Throwing more hardware at a bottleneck in the disk subsystem isn't always effective. By load-balancing your existing disk subsystem, you can capitalize on your investment and better understand when and where to add disk hardware, if needed. The key to load-balancing your NT Server disk subsystem is to identify which disk device is the bottleneck, understand the characteristics of the application using the disk device, and determine which files on the disk device the application is using. Performance Monitor is an excellent tool to help you identify which disk device is the bottleneck. (For information about using Performance Monitor to improve disk I/O, see "The Beginner's Guide to Optimizing Windows NT Server, Part 2," August 1997 on my Web site) Unfortunately, Performance Monitor alone isn't enough. To understand how and where to distribute your disk workload, you must know which applications (processes) access which files on the disk device.
After you identify which disk device is the bottleneck, you can use two techniques to help you isolate the files on the disk device that your applications use. The first technique involves using NT's internal auditing feature (available under Administrative Tools/UserManager/Policies/Audit) to alert you when applications access specific files. This technique is helpful, but the auditing feature generates and sends output to the Event Monitor and can be challenging to decrypt. Auditing also adds a lot of overhead to both the CPU and the disk subsystem selected for auditing.
The second technique, which I find easier to implement, is using Systems Internals' freeware tool, Filemon.exe, which is available at http://www.sysinternals.com/. After you download this utility, you just unzip the file and run the utility during high-usage periods to get a feel for the specific files that your applications are accessing on the disk subsystem, as Figure 1 shows.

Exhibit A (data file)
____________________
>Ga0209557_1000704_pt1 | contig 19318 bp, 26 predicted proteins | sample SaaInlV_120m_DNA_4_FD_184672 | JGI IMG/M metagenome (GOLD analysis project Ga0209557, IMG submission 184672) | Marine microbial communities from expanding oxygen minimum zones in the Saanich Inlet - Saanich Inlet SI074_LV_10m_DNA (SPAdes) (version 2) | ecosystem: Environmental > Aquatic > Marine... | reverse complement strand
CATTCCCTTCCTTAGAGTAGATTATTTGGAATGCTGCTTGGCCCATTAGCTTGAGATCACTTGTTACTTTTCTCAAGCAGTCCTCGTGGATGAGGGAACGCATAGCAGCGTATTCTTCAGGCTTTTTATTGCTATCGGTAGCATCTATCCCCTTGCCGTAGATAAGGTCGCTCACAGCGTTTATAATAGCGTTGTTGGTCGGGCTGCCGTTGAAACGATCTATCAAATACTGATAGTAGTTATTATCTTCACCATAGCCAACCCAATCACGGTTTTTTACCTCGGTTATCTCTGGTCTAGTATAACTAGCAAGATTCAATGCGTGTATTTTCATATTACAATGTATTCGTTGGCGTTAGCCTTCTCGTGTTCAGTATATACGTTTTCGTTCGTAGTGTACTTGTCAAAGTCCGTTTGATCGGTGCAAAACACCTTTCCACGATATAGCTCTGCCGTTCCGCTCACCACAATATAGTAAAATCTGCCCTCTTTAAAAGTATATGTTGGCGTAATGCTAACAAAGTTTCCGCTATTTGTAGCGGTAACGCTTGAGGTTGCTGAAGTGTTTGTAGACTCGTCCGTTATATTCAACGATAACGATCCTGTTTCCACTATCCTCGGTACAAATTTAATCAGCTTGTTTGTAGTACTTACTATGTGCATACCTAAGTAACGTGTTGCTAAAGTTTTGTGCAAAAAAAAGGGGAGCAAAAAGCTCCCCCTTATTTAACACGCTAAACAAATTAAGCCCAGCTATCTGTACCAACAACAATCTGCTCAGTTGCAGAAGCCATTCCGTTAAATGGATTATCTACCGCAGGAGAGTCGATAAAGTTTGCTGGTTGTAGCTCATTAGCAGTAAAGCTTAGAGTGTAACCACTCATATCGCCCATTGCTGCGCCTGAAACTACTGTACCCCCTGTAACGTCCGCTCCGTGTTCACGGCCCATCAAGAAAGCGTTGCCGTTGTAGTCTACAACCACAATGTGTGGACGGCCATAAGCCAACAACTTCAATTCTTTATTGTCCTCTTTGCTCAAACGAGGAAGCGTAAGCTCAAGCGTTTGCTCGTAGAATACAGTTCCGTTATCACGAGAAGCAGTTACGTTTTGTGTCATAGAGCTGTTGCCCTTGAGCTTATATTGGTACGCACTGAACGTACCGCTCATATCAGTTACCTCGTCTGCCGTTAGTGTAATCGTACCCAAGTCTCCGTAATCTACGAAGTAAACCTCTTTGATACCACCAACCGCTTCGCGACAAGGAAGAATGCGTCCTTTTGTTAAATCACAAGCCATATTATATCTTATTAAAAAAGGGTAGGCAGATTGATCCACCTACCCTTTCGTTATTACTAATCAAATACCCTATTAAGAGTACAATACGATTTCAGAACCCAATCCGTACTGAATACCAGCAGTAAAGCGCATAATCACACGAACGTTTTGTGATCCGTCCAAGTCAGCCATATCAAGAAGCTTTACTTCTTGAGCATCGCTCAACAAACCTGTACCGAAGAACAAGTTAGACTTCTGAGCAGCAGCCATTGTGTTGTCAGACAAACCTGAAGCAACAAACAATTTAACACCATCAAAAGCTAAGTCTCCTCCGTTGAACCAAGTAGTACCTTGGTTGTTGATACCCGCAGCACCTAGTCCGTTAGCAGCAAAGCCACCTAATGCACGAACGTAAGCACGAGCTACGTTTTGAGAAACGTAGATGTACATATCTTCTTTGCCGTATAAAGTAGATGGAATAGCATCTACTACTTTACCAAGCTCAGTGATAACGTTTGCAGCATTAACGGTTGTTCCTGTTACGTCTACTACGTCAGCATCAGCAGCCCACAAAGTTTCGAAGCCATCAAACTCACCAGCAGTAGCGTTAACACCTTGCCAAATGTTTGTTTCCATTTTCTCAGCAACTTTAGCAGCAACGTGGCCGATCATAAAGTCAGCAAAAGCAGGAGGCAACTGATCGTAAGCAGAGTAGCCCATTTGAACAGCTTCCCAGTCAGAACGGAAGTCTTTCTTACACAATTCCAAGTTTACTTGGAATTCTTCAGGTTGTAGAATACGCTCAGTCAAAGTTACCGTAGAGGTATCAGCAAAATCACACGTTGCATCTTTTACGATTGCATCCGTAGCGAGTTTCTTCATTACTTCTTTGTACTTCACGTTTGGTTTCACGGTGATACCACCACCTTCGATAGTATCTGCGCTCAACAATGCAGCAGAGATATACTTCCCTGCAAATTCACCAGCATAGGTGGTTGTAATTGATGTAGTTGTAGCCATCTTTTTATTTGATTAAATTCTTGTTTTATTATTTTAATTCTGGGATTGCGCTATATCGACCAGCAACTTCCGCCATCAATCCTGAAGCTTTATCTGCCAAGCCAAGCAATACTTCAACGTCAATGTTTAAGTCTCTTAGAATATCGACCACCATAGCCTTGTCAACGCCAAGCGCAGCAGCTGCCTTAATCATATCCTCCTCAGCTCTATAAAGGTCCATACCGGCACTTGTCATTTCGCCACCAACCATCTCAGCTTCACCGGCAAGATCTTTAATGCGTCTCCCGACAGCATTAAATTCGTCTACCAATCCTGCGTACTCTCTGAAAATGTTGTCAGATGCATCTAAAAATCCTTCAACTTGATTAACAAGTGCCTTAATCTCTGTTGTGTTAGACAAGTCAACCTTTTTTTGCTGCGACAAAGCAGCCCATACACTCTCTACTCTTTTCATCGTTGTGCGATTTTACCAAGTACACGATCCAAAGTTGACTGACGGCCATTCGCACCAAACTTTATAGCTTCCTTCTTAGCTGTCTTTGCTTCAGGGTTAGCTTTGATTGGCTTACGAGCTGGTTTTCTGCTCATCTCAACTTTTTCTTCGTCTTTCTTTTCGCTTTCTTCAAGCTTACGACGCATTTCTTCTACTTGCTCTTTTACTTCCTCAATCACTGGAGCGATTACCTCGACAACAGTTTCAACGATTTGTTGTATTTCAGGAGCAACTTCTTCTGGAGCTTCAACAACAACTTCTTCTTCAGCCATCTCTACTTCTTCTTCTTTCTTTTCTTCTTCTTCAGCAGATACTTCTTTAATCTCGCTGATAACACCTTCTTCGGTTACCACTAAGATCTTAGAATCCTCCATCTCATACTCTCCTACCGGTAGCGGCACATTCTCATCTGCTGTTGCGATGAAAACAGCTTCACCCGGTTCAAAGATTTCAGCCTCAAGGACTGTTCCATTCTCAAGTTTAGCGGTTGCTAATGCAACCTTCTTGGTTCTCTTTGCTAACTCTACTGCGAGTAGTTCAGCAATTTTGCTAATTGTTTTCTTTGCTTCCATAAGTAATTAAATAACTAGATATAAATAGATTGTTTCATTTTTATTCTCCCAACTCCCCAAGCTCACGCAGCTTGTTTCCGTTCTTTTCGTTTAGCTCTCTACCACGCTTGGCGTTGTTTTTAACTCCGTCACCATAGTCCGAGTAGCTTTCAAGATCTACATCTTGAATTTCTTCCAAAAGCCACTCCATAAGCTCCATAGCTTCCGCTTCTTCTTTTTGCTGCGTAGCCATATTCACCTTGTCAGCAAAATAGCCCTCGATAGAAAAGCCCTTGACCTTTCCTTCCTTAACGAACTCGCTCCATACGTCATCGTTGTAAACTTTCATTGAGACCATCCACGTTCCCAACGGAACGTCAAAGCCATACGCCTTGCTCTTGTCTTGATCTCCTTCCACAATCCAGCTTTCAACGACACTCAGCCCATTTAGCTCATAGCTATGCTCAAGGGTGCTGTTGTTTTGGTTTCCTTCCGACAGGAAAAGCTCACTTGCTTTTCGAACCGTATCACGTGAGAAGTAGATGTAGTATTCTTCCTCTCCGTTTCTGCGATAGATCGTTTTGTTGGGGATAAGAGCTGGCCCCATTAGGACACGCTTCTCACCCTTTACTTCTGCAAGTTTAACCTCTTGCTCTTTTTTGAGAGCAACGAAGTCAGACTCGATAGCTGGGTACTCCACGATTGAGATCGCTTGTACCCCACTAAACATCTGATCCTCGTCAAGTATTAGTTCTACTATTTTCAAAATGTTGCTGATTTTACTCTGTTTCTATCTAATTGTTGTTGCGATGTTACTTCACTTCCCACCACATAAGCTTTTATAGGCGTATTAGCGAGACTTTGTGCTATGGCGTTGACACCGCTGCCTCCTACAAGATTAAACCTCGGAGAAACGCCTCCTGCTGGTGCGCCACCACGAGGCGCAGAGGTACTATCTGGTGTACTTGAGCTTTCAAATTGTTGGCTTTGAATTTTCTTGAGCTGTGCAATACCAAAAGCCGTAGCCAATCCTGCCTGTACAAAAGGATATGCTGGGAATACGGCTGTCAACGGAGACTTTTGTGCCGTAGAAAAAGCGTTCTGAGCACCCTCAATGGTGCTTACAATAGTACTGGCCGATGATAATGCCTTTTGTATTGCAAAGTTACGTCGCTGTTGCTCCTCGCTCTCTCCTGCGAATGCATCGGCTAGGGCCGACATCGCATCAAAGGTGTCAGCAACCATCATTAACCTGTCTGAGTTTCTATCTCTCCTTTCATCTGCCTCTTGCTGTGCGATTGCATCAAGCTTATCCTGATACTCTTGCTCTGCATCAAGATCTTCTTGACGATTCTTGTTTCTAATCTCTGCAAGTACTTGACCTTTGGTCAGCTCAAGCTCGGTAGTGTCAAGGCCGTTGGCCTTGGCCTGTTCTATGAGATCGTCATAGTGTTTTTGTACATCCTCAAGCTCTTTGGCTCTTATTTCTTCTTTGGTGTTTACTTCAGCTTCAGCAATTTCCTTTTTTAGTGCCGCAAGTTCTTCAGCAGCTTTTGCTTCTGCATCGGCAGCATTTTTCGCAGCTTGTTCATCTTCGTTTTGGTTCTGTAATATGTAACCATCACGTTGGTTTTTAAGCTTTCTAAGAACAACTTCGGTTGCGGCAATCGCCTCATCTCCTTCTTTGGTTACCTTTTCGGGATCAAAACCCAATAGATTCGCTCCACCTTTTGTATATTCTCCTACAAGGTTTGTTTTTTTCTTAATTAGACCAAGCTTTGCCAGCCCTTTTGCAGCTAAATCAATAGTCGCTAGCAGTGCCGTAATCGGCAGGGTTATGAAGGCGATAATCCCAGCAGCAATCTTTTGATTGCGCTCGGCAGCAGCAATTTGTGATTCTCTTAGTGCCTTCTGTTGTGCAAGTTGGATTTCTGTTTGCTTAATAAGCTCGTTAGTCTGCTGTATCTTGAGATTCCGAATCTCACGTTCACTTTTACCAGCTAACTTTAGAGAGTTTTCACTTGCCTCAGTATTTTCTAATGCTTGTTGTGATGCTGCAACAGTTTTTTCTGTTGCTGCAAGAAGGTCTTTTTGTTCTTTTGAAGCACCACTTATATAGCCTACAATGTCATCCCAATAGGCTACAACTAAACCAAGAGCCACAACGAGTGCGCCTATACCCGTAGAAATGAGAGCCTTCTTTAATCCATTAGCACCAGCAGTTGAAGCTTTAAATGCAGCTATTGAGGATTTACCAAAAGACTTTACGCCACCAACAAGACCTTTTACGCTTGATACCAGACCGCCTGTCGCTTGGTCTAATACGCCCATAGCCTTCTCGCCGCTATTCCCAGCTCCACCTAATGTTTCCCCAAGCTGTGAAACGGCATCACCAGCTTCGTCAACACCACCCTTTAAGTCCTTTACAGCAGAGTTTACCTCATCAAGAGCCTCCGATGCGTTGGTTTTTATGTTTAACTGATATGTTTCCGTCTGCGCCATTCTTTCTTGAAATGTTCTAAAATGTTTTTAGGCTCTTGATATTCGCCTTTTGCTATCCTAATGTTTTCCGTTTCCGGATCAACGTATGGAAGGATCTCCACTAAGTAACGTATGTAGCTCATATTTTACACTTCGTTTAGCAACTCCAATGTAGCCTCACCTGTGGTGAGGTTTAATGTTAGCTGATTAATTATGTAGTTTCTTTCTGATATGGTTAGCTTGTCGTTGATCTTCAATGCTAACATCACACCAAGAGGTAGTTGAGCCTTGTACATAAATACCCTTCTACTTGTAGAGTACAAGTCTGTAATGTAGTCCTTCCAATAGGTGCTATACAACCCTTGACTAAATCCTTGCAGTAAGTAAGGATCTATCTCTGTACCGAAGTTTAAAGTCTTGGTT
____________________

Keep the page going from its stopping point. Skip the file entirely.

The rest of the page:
Tracking Which Application/Process is accessing which location of the disk subsystem
Filemon gives you the data that you need to load-balance your disk subsystem. As Figure 1 shows, you can determine which process is accessing which part of the disk subsystem. By using Filemon with Performance Monitor, you can decide which disk devices to move files from (disks with a high % Disk Time, a combination of read time and write time), which files to move, and where to move them (disk devices whose % Disk Time is low).
Not only does Filemon tell you which applications access which files on which disk devices, but it also can show you whether the disk requests are a read or write activity. As a result, you have more granular data to use when deciding which RAID level to use or when adding standalone disks.
Be careful when you move files around to different volumes under NT. Make sure that the shares and permissions are properly set after you move the files. If the files are associated with a specific application, you might need to move the files using the application or update the registry. You can determine how you move the files in the disk subsystem according to the applications running in your environment. Regardless of your environment, you will want to have a complete system backup available to restore from, if necessary. I also suggest that you make sure no active users are on your system when you make changes to your disk subsystem; otherwise, frustrated end users might complain. Always remember to test your application before and after you move any files to ensure that you don't accidentally break anything.